Would you fancy your chances vs Isildur1 at HU PLO?

Im not looking to take on Isildur at PLO, at least not for the foreseeable future. I went on a 600k downswing where I had 100% of myself this month, and that was pretty brutal. I think that I needed to work more on my PLO game and not just dive right into it, and it was an expensive lesson to learn. That said, since then, with some NL/PLO mixed in I've been doing alright. For now, I wouldn't count on a Isildur battle in the foreseeable future.

As you may know, our readers tend to have something of a soft spot for Viktor Blom, a feeling I suspect you don’t share. Despite early resistance, I think most people now accept that his HU NL game is not the wrecking ball it once was. Having played him a decent amount of late, have you noticed any improvements in his game whatsoever, or do you think his game is too stuck in the past to ever compete with the best players these days without recourse to a whole lot of work?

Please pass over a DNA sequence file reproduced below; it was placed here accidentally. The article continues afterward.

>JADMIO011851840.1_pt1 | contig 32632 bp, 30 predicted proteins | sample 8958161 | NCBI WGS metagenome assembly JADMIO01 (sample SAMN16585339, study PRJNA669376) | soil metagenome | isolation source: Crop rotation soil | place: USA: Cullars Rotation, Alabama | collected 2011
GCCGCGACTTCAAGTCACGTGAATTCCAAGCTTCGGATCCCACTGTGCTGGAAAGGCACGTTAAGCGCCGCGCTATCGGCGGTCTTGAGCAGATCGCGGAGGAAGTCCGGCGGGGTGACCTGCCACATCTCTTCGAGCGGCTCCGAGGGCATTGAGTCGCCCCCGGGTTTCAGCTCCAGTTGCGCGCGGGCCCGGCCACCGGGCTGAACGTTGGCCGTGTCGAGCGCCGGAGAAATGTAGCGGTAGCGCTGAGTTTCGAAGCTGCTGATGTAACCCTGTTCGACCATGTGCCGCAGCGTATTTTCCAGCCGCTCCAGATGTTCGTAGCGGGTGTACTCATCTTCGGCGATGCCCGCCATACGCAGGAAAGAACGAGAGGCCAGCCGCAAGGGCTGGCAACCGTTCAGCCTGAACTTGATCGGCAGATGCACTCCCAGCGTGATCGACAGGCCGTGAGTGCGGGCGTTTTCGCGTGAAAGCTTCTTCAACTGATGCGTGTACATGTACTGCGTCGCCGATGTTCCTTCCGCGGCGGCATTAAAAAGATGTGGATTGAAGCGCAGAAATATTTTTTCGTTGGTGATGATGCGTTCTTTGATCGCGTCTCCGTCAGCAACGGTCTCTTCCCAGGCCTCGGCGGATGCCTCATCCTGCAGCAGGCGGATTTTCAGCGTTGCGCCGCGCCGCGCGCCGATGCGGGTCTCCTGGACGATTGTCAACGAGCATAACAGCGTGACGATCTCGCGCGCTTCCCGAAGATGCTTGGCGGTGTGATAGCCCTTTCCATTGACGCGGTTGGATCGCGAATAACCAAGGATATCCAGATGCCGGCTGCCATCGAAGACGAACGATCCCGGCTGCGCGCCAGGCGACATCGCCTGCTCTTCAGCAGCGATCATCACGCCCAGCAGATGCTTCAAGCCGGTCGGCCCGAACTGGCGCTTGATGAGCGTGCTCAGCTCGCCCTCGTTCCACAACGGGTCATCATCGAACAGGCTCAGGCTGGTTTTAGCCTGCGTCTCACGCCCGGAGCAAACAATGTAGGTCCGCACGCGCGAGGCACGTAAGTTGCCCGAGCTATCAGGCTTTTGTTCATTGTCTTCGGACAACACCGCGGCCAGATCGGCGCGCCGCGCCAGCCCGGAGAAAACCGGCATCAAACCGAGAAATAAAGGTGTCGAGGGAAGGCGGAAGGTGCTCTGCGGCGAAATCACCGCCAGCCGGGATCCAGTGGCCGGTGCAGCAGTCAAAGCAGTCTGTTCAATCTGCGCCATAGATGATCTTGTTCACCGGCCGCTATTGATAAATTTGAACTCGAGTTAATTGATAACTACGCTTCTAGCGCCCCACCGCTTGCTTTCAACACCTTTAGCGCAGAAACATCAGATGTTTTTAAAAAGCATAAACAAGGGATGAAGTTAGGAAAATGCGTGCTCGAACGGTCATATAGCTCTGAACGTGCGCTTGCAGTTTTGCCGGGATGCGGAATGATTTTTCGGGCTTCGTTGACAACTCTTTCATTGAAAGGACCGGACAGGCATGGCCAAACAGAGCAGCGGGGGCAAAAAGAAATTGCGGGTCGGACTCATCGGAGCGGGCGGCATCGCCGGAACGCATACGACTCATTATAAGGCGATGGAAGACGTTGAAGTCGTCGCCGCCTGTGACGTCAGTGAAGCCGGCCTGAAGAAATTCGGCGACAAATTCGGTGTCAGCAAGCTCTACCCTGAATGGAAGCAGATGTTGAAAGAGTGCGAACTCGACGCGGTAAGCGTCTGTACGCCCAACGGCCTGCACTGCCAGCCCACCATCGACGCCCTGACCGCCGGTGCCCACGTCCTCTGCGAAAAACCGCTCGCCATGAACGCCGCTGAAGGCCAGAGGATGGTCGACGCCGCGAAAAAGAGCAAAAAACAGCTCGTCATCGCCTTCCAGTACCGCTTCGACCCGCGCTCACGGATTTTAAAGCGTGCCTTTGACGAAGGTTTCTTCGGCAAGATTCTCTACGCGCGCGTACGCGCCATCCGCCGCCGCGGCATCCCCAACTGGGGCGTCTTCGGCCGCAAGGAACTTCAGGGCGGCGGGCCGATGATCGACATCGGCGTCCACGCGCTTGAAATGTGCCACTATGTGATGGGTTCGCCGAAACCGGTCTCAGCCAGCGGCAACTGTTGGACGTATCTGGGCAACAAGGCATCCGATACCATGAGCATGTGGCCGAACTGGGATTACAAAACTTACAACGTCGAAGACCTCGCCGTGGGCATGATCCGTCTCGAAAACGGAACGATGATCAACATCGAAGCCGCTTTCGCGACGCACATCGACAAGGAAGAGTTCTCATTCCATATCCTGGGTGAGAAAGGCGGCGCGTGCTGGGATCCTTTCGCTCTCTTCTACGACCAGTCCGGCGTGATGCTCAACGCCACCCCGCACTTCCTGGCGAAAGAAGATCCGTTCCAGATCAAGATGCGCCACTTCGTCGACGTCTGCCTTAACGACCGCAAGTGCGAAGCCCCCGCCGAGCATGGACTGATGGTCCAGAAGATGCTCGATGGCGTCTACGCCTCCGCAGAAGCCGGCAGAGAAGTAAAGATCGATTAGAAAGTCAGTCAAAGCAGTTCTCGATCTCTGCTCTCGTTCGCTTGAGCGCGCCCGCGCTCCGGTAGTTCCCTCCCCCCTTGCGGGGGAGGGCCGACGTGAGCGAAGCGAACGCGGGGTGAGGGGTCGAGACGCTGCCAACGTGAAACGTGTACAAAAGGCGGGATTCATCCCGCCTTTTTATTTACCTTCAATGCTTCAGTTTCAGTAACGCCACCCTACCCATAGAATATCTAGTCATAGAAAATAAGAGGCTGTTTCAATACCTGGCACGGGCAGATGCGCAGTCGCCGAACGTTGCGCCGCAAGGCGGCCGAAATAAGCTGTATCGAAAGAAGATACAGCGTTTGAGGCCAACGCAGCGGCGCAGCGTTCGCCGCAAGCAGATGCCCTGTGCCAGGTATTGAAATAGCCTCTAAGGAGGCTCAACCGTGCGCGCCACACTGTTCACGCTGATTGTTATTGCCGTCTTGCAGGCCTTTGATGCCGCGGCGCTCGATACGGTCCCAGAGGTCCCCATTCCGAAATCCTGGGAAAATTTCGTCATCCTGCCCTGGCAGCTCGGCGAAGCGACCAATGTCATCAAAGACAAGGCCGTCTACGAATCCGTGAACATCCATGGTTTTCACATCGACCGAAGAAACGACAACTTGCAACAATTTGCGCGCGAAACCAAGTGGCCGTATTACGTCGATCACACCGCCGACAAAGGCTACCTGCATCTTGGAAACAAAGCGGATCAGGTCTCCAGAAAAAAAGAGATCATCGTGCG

Again, poker is a game about making money, and in doing so you need to maintain some degree of tact. I will say that Isildur has much to learn if he wants to once again become a behemoth of the HUNL world. Will he take the time to do so? Seems hard to say. For now I think he is several notches below myself and some of the people I would consider top tier.

You also made a point that Viktor’s etiquette is somewhat lacking with regards to ending sessions without warning, quitting while his opponent is stuck etc, which I think most people will acknowledge. However, Alex Millar made the point that he would much rather deal with that, than not get the action. Don’t you feel that any respect Blom may lose with these antics, he makes up for due to the fact that he is often willing to play guys who have a considerable edge over him rather than totally duck them?